Erik Killmonger: Constructing the Perfect Antagonist

As the popular statement goes, the hero is as good as his nemesis, this applies to multiple superhero films; however, Black Panther accomplishes this feat on a profound level. Presenting Michael B. Jordan’s Erik Killmonger as the main antagonist to Chadwick Boseman’s protagonist King T’Challa, the film offers one of the most insightful, complex, and empathetic nemesis of the genre. Through Killmonger, Ryan Coogler, the director, presents a villain that fully challenges the protagonist both ideologically and physically, in turn, molding the hero. Killmonger as a perfect antagonist manages to unravel and attack the hero’s greatest flaws. As a victim of circumstance, his ideologies are deeply influenced by his background as opposed to the T’Challa whose upbringing was sheltered from systemic oppression. Henceforth, T’Challa’s final resolve is heavily impacted by the physical and philosophical confrontations with his nemesis. Furthermore, to construct the ultimate conflict, both parties have to compete for the same objective but possess different values and viewpoints. Demonstrated perfectly through Killmonger’s resolution to make Wakanda superlative by overtly liberating all black people, who he considers his own, whilst T’Challa aims to protect his own by maintaining Wakanda’s safety and anonymity. Black Panther effectively constructs the ultimate antagonist, as an insightful and empathetic foil character to the protagonist who remarkably challenges his greatest weaknesses having a profound effect on the hero.

Killmonger as the ultimate villain effectively challenges the King’s greatest flaw, his incapability to yet protect Wakanda from unforeseen adversaries, subsequently influencing his newfound worthiness and strength by the close. Truby states that “Create an opponent…who is exceptionally good at attacking your hero’s greatest weakness” (2008). T’Challa as the new King of Wakanda has yet to confront difficult choices as a king before the arrival of Erik Killmonger. In the match for the throne within the tribe, T’Challa is victorious but he is yet to confront external adversaries to protect his worthiness. Killmonger’s introduction as a victim of systemic oppression and harsh realities of war illustrates a new adversary who will unravel the Black Panther’s unworthiness. Physically, Killmonger defeats T’Challa in the presence of his people, dishonoring him and expressing his inability to lead the kingdom. As he asserts to the people, “Is this your King?” (Coogler, 2018), discrediting his place as the leader. As previously showcased in trance, T’Challa expresses to his father that he feels uncertain about his worthiness for the throne. Henceforth, the doubt of his inability as his greatest weakness is unraveled by the villain in plain sight. Ideologically, Killmonger asserts the need for the powerful nation of black people, Wakanda, to take responsibility for the liberation of all black people. A point of view that is easily acknowledged by several leaders in Wakanda, with the whole Border tribe in support of this ideology. Brought down by Killmonger to his supposed death, the hero rises up much improved and worthy. Generally, the perfect antagonist villain illuminates his own strengths over the hero highlighting the protagonist’s weaknesses, subsequently constructing a better hero with a stronger resolve.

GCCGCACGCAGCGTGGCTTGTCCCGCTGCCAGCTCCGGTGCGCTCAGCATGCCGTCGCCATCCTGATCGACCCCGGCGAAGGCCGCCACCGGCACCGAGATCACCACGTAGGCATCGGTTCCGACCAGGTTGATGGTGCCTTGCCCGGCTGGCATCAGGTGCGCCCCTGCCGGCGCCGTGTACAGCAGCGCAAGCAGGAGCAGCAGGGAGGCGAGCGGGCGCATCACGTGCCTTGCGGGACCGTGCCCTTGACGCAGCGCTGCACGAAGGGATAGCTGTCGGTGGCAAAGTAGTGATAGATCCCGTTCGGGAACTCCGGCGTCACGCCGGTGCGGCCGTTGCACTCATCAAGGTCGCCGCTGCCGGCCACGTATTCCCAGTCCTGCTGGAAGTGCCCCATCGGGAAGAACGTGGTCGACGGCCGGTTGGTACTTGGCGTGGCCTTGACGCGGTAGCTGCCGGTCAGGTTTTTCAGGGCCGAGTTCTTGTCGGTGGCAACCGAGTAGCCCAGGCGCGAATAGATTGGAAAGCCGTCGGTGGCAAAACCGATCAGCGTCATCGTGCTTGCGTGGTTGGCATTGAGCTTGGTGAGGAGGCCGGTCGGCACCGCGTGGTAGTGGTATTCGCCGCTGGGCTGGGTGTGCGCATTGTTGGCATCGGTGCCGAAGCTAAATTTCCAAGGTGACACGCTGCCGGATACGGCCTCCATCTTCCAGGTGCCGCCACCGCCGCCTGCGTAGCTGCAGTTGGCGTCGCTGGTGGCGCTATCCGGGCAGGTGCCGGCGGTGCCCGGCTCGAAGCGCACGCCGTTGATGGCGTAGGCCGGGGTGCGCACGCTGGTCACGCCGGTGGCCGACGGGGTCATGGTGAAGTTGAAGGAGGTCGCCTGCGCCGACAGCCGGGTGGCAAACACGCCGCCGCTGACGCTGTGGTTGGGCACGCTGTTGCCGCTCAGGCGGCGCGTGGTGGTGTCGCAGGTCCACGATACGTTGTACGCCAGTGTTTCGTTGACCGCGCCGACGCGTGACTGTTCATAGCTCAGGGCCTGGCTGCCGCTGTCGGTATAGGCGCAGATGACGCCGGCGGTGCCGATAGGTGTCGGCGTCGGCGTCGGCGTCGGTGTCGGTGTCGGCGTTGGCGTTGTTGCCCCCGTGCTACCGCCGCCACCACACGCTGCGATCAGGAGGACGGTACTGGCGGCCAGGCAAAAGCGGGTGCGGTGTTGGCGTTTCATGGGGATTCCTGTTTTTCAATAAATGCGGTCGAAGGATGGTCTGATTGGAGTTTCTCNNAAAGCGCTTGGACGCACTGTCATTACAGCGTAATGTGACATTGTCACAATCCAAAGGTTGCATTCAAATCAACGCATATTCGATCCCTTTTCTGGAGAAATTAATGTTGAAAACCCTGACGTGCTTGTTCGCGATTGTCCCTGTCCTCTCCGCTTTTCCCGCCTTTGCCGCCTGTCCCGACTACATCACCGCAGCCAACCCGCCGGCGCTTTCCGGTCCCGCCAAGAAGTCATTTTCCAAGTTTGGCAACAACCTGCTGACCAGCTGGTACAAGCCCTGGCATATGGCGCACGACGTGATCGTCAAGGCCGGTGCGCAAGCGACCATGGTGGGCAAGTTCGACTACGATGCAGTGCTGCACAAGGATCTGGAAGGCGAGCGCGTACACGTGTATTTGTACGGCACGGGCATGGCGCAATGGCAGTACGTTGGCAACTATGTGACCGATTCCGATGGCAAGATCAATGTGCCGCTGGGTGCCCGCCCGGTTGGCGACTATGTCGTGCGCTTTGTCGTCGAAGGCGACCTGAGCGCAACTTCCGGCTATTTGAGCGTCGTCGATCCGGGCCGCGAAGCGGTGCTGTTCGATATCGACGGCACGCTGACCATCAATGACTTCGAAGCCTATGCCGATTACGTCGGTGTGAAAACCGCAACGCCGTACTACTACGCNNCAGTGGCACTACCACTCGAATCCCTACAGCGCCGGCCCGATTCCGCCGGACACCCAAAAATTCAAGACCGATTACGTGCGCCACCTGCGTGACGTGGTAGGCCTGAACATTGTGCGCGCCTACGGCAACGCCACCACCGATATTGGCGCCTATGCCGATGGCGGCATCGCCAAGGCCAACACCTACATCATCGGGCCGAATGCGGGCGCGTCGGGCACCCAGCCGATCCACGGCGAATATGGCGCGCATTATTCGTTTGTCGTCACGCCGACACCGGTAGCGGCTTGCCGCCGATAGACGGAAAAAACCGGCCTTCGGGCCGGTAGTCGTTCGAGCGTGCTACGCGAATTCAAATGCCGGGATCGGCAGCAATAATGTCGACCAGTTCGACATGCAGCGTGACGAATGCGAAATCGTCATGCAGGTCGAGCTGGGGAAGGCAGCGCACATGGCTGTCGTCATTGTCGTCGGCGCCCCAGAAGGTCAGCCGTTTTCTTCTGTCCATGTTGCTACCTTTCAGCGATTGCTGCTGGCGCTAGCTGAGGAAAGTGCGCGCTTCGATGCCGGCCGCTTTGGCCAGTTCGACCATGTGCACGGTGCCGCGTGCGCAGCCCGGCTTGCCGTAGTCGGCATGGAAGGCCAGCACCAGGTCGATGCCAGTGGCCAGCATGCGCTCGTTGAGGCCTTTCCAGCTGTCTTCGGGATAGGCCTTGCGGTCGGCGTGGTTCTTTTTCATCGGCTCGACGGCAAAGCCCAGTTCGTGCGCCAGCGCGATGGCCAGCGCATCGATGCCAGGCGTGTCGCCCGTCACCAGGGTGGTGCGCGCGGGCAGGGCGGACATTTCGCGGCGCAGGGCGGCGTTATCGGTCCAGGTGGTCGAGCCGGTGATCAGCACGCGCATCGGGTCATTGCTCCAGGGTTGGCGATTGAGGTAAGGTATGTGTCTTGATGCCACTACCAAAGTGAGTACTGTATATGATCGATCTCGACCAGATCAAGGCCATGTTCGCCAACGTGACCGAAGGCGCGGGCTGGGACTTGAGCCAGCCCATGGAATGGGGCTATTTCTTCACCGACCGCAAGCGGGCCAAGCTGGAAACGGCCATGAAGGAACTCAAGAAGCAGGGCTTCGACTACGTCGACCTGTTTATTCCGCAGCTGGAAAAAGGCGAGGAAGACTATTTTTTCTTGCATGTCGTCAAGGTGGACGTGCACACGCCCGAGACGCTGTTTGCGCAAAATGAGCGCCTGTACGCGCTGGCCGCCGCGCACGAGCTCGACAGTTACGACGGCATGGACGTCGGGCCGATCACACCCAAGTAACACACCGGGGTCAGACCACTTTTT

Killmonger’s agenda is not stereotypically nonsensical rather competes directly with T’Challa’s objective of the perfect vision for Wakanda. In assertion “It is only by competing for the same goal that the hero and the opponent are forced to come into direct conflict and to do so again and again throughout the story” (Truby, 2008). Killmonger and T’Challa’s goals are not extremely different, as opposed stereotypical dynamic between adversaries in films; rather they possess the same vision of strengthening Wakanda. The difference occurs in their executions. Killmonger asserts “The world’s gonna start over, and this time we’re on top. The sun will never set on the Wakandan Empire” (Coogler, 2018). As a victim of white oppression, Killmonger chooses to execute a radical and imperialistic approach of expansionism to secure the wellbeing of Wakanda and black people. On the other hand, T’Challa growing up in the confines of Wakanda’s fortifications prefers to maintain anonymity and conduct covert operations for the liberation of victims of systemic oppression. Killmonger’s goals secure him as more of a radical hero than a villain, which further conveys him as a complex and also empathetic antagonist.

Killmonger is an empathetic villain, as the audience and also the protagonist understands his rage and agenda despite his radicalized ideologies. His objective is greatly influenced by his upbringing in a society that oppresses people of his own kind. Killmonger is a victim of racism and racial prejudice; moreover, his own family abandoned him and killed his father. The pain of his history and his mercenary experiences in warfare mold him into the radical villain, spiteful over the negligence of Wakanda in liberating their kind. As he asserts “Two billion people all over the world who look like us whose lives are much harder, and Wakanda has the tools to liberate them… Where was Wakanda?” (Coogler, 2018). Even T’Challa sees the fault in Wakanda as he confronts the manifestation of former Wakandan leaders and scolds their deeds. After Killmonger’s death, the protagonist is heavily impacted by his ideologies, that he executes them in a more diplomatic approach. An antagonist has to be complex and empathetic for them to profoundly impact the hero’s final resolve.